We analyzed 382 samples from IODP site U1337, yielding an average resolution of 20 to 40 ka over the past 8 Ma, based on δ18O stratigraphy (47). Sediment samples (~5 to 20 g of dry weight) were grounded, freeze-dried, and extracted with organic solvents (dichloromethane/methanol = 9:1, v/v). After being saponified with 6% KOH in methanol solution, lipids were separated into three fractions with silica gel column chromatography. The alkenone fraction was analyzed on Agilent 7890 GC equipped with a flame ionization detector and an HP DB-1 capillary column. n-C36 alkane was used as external standard for alkenone quantifications. Analytical precision (1σ) for our laboratory standards is 0.005 unit (equivalent to 0.1° to 0.2°C) for the alkenone unsaturation index, UK′37 = [C37:2]/([C37:2] + [C37:3]), where [C37:2] and [C37:3] are contents of di- and tri-unsaturated C37 alkenones, respectively, and 5% for alkenone content. The global core-top temperature calibration (32) (UK′37 = 0.033T + 0.044) was used to convert the index into annual mean SST values. Other available alkenone records from the region, if different calibration equations were used previously, were also recalibrated using the same equation (32). As seasonal variability in primary production was very weak in the open-ocean EEP (48), we expected minimal seasonal bias in the alkenone proxy, representing annual mean SSTs in the region.

Analysis of replicated samples indicated that analytical precision is equivalent to ~0.2°C. We noted that UK′37 values from U1337 Pliocene/late Miocene samples, similar to other alkenone records from the eastern Pacific (17, 2226), were at high end (0.93 to 0.99) but had not yet reached unity over the past 8 Ma. Because of characteristically small C37:3 peaks, we expected uncertainty in C37:3 quantification in these samples. However, even with a 20% uncertainty (a substantial overestimate) in C37:3 quantification, UK′37 values in such samples (for example, UK′37 = 0.95) would change only by 0.01 unit, equivalent to 0.3°C. We thus assessed that, although UK′37 values approaching unity may not accurately reflect their absolute temperatures, their relative SST changes were still robust. An alternative BAYSPLINE alkenone temperature calibration (34) yielded warmer SSTs by up to ~2°C toward the UK′37 unity (with a notably greater 1σ error of ~4°C), but the structure of SST changes remained (fig. S4).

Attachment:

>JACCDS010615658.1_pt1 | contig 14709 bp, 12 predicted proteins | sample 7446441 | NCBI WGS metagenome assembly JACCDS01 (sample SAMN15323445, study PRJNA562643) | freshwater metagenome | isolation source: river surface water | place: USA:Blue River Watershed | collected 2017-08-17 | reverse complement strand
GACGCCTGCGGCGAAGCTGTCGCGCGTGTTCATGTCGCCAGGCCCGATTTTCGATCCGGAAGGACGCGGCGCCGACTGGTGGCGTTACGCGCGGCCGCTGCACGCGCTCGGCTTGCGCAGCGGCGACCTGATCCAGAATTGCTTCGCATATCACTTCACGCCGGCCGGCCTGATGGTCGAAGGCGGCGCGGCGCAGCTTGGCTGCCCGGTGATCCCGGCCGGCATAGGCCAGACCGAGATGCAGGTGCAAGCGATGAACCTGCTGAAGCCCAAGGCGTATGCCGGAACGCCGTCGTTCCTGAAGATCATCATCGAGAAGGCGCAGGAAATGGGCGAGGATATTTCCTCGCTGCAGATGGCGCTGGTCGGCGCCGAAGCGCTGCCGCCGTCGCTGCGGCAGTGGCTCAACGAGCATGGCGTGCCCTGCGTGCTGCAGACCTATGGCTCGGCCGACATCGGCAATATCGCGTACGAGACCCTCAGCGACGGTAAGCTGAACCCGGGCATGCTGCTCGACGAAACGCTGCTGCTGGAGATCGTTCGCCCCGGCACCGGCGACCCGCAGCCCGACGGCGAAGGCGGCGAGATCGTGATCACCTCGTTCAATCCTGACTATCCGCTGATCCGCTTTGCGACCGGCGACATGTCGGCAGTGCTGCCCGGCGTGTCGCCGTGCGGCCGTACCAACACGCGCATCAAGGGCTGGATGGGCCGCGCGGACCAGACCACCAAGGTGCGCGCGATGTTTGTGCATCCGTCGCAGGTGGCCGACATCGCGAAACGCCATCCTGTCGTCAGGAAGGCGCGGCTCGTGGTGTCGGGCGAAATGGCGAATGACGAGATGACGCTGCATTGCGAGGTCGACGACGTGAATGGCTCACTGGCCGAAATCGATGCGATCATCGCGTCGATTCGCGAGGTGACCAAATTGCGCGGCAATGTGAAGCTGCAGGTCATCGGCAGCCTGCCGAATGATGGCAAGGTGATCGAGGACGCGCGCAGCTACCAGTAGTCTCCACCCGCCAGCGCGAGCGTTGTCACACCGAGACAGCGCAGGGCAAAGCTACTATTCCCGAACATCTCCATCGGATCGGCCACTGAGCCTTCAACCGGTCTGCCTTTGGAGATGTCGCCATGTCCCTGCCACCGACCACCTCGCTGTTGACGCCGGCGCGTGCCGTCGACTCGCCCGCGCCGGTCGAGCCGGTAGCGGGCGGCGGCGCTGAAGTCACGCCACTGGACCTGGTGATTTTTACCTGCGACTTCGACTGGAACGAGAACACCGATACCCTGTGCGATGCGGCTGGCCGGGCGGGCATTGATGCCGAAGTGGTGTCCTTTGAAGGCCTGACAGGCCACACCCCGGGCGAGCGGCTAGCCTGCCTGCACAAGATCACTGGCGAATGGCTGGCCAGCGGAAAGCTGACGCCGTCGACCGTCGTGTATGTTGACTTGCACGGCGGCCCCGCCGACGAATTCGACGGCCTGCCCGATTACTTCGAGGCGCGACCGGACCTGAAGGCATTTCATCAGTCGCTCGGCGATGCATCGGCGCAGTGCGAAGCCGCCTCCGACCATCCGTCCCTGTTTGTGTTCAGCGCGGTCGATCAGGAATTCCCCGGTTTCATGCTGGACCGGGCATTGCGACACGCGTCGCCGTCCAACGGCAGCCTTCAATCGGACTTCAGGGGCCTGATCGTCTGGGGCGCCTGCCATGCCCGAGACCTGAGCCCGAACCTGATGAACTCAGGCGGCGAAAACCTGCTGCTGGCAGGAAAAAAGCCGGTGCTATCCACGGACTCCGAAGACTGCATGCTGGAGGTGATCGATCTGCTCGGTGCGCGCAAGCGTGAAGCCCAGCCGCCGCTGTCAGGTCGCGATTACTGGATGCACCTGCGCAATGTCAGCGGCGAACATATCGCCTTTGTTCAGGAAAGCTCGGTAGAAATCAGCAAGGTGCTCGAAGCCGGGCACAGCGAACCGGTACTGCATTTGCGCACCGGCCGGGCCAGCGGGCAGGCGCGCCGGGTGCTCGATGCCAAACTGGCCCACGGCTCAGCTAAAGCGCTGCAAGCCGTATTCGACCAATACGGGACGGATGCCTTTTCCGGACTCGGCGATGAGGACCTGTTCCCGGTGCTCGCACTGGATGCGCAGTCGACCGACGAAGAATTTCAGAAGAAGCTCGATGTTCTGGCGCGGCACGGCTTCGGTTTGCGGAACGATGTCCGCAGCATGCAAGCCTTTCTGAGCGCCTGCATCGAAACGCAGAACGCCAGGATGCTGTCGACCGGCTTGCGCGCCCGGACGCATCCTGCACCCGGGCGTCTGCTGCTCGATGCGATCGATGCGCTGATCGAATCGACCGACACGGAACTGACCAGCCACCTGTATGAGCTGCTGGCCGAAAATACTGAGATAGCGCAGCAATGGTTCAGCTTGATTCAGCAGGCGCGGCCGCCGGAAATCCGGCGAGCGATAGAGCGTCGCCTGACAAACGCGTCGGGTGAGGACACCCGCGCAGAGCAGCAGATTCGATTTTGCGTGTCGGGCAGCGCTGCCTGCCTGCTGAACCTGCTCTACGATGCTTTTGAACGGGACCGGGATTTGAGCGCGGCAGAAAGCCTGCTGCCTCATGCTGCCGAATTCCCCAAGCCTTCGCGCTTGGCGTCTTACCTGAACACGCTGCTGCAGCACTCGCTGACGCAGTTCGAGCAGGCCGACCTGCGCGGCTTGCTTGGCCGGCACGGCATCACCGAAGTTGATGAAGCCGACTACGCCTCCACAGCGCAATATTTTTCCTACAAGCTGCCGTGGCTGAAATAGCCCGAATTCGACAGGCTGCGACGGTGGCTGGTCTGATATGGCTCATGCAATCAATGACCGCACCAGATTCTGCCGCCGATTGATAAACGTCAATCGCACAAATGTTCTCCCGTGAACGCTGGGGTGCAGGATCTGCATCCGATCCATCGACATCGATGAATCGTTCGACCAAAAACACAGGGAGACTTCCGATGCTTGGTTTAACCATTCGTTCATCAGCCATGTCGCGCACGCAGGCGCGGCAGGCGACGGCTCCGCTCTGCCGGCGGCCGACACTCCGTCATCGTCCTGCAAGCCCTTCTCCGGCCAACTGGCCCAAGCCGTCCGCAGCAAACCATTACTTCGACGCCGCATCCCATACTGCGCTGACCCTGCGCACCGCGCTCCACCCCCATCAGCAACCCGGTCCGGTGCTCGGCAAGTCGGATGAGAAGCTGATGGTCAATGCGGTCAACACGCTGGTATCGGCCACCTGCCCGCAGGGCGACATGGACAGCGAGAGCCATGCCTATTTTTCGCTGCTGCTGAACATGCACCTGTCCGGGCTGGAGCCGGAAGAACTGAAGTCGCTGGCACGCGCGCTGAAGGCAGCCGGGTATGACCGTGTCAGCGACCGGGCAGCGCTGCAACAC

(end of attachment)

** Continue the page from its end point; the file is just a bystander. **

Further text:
To investigate the possibility of potential capping of the signal between 3 and 8 Ma ago due to the upper limit of the UK′37 thermometer, we isolated higher-frequency variations in the signal, predominantly associated with glacial cycles and noise, by subtracting a five-point running mean and a five-point weighted mean from the record. Analyzing the resulting high-frequency anomalies showed that there was no discernible difference between temperature increases and decreases, i.e., the distribution of anomalies was nearly Gaussian with close to zero skewness (fig. S5). A negative skewness would have implied a lower probability of temperature increases or “capping.”

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